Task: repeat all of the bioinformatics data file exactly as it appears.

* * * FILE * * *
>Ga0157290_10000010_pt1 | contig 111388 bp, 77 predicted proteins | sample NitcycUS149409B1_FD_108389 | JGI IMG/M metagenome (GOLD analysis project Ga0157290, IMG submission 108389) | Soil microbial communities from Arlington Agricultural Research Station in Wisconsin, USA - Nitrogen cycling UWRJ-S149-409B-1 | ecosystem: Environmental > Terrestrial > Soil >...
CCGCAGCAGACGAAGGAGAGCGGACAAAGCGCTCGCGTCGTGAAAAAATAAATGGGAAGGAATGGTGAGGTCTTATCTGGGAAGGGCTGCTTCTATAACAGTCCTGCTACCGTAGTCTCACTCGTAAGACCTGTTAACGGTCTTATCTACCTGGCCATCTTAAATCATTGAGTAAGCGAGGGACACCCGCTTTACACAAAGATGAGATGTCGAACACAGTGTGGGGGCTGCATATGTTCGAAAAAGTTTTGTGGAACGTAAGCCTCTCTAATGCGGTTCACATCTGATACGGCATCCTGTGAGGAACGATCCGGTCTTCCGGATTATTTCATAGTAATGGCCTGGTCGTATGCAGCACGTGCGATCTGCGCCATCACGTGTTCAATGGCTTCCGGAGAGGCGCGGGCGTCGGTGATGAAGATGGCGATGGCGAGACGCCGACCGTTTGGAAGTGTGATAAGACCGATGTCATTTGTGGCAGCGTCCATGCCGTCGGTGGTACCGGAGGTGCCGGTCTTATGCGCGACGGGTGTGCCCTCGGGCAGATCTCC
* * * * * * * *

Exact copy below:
>Ga0157290_10000010_pt1 | contig 111388 bp, 77 predicted proteins | sample NitcycUS149409B1_FD_108389 | JGI IMG/M metagenome (GOLD analysis project Ga0157290, IMG submission 108389) | Soil microbial communities from Arlington Agricultural Research Station in Wisconsin, USA - Nitrogen cycling UWRJ-S149-409B-1 | ecosystem: Environmental > Terrestrial > Soil >...
CCGCAGCAGACGAAGGAGAGCGGACAAAGCGCTCGCGTCGTGAAAAAATAAATGGGAAGGAATGGTGAGGTCTTATCTGGGAAGGGCTGCTTCTATAACAGTCCTGCTACCGTAGTCTCACTCGTAAGACCTGTTAACGGTCTTATCTACCTGGCCATCTTAAATCATTGAGTAAGCGAGGGACACCCGCTTTACACAAAGATGAGATGTCGAACACAGTGTGGGGGCTGCATATGTTCGAAAAAGTTTTGTGGAACGTAAGCCTCTCTAATGCGGTTCACATCTGATACGGCATCCTGTGAGGAACGATCCGGTCTTCCGGATTATTTCATAGTAATGGCCTGGTCGTATGCAGCACGTGCGATCTGCGCCATCACGTGTTCAATGGCTTCCGGAGAGGCGCGGGCGTCGGTGATGAAGATGGCGATGGCGAGACGCCGACCGTTTGGAAGTGTGATAAGACCGATGTCATTTGTGGCAGCGTCCATGCCGTCGGTGGTACCGGAGGTGCCGGTCTTATGCGCGACGGGTGTGCCCTCGGGCAGATCTCC